To all appearances, hate speech in Bosnia and Herzegovina is punishable mostly at the time of the election. So far, Bosnian Central Election Commission, CIK usually have been sanctioning the intolerance towards political opponents as well as the spread of ethnic hatred in a deeply divided post-conflict society.
In this regard, the upcoming local election (NOV 15) is not the exception. CIK has just banned the rightists United Srpska from running in the polls because of its promo video which shows Albanians, Croats and Bosniaks as bitter enemies of Serbs in general.
Unlike all previous elections, last month CIK fined for the first time the hate speech directed against the LGBT community. The candidate for mayor of one of the municipalities in capital Sarajevo Adna Pandžić is fined 1,500 EUR after she called the pride march “shame parade”.
“Unfortunately, she didn’t stop, so we had to complain again. Now, we expect CIK is going to ban her from the running the election”, LGBT activist Branko Ćulibrk told fairplanet.
However, none of these wasn’t charged by police, prosecutor, nor the court, but by state election body only.
“We have elections every other year, while hate speech is everywhere and all the time. Furthermore, many people are homophobic, not only politicians. Still, it is crucial to file the complaints to reduce the hate speech in the public sphere in due course”, Branko added.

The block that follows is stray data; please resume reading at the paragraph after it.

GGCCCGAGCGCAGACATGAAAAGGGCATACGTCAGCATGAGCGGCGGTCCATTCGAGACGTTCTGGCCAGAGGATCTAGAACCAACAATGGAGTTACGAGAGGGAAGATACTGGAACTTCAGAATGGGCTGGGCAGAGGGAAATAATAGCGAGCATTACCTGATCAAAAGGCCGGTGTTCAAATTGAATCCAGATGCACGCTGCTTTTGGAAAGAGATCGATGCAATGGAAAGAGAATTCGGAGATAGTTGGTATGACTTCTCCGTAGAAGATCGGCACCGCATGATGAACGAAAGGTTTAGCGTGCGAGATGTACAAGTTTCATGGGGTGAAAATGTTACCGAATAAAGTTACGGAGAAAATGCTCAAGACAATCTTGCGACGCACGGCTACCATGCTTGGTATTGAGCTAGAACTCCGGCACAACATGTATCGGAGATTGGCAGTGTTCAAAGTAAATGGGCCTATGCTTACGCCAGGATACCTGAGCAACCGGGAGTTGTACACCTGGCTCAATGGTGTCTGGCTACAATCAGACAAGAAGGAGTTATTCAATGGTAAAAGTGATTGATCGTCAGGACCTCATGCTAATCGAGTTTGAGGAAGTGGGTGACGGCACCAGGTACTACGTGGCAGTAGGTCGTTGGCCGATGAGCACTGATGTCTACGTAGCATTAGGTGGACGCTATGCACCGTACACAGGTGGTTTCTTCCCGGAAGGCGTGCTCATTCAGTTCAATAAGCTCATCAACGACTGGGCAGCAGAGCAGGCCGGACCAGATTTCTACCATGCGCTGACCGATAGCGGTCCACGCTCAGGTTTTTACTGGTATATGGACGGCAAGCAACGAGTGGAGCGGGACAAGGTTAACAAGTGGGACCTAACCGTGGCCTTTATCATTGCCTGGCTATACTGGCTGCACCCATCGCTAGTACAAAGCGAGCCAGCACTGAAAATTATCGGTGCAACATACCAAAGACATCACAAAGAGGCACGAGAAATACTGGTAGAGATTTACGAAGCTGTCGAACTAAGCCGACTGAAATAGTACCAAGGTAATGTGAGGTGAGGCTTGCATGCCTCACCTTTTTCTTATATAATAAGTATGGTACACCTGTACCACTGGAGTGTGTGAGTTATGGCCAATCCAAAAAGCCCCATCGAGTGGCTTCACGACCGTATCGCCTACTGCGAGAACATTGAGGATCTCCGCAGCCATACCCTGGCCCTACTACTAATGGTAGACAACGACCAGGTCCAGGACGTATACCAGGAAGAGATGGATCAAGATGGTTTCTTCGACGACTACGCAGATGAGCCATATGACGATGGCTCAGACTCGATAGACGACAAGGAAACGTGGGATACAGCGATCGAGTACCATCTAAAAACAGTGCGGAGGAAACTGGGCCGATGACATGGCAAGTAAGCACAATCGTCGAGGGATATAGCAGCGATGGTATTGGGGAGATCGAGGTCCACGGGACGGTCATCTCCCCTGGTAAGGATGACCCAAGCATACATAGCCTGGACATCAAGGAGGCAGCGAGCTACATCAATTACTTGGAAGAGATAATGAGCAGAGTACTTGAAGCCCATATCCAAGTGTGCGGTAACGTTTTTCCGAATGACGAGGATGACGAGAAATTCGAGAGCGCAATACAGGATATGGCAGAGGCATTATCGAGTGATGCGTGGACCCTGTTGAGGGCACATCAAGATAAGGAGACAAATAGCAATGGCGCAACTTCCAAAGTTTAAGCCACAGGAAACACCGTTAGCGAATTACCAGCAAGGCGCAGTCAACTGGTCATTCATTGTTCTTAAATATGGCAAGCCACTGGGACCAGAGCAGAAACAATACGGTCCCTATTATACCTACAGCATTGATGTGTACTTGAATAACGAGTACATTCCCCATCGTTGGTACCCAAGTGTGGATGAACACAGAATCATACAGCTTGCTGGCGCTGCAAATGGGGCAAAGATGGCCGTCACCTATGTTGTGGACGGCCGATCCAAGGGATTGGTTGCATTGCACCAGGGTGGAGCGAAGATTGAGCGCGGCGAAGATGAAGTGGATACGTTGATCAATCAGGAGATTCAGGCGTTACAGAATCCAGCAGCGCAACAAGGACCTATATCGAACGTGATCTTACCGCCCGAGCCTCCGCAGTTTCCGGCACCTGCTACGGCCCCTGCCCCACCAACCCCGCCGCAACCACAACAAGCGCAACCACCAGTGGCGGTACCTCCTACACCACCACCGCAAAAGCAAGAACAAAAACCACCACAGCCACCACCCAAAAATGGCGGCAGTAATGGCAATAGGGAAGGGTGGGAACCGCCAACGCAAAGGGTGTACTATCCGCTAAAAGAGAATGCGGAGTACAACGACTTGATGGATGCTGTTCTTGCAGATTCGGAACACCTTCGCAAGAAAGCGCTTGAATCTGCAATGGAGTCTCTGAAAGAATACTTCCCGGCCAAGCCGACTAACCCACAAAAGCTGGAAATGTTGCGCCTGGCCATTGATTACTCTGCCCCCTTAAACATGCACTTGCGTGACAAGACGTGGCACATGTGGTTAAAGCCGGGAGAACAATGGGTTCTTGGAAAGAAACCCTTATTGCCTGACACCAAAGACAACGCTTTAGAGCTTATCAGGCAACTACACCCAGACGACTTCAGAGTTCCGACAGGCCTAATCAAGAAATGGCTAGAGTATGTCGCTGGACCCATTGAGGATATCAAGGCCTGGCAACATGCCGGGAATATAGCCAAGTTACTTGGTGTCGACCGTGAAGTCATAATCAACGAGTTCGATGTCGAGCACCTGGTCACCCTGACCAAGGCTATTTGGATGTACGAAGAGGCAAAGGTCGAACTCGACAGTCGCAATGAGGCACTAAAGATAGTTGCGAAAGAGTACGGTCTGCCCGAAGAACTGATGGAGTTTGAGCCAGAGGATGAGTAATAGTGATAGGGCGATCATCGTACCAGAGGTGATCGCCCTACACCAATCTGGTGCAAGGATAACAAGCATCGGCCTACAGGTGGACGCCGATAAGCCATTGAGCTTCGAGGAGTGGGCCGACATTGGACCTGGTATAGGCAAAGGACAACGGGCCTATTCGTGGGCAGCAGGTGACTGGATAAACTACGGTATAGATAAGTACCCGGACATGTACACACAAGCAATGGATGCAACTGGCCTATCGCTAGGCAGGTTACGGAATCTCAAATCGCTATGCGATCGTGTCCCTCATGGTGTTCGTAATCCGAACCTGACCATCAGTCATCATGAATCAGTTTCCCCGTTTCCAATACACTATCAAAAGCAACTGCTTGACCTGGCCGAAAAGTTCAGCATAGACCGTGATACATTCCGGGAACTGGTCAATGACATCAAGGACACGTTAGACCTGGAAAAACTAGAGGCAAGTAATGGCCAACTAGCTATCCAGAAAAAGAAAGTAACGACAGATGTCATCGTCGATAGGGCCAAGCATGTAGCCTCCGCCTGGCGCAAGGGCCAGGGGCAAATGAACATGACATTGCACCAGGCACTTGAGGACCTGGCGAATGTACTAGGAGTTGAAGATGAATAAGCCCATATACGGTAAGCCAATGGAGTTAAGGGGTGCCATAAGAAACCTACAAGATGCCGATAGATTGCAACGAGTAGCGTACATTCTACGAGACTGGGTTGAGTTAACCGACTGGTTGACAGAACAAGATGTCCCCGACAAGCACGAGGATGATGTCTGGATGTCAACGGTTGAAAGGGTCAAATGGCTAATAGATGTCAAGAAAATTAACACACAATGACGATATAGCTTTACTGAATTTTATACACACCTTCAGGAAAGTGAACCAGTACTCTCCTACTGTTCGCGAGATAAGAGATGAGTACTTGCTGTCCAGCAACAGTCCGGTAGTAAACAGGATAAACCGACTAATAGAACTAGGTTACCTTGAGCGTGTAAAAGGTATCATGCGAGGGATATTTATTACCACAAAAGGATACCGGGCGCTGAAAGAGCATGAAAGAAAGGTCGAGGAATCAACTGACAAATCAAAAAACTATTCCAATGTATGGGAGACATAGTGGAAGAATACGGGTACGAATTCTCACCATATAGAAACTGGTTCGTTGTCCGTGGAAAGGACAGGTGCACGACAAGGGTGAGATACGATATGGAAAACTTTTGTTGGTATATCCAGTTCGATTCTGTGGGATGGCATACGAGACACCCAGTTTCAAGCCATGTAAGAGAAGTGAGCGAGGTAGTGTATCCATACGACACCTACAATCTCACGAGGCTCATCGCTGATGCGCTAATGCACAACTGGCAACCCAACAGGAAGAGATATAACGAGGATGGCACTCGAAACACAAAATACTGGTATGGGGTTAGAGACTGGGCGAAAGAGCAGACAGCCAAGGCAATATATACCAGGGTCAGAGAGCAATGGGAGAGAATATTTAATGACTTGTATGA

OSCE Mission to Bosnia and Herzegovina runs the Hate Monitor which presents all known bias-motivated incidents and responses to them by the justice sector, local authorities, and civil society.
“It often happens the police reports the elements of hatred, while prosecutors refuse such qualification, being afraid they won’t be able to prove the incentive. They rather deal with bodily injuries or endangering security, because it is easier to get the case”, an OSCE rule of law official said to fairplanet.
Branko had exactly such experience. Several times he was attacked in his hometown because of his sexual orientation. Five of them he reported.
“Police refused to investigate three attacks since I was alone and therefore had no witnesses. They investigated another two attacks and brought the assailants to the courts. However, in both cases, they got only fines, since it was about misdemeanours, not about the crimes. If the hatred would have been considered as a motive, they would be in jail”, Branko concluded.
|Katarina Panić, Belgrad|
This article was originally published in Fair Planet
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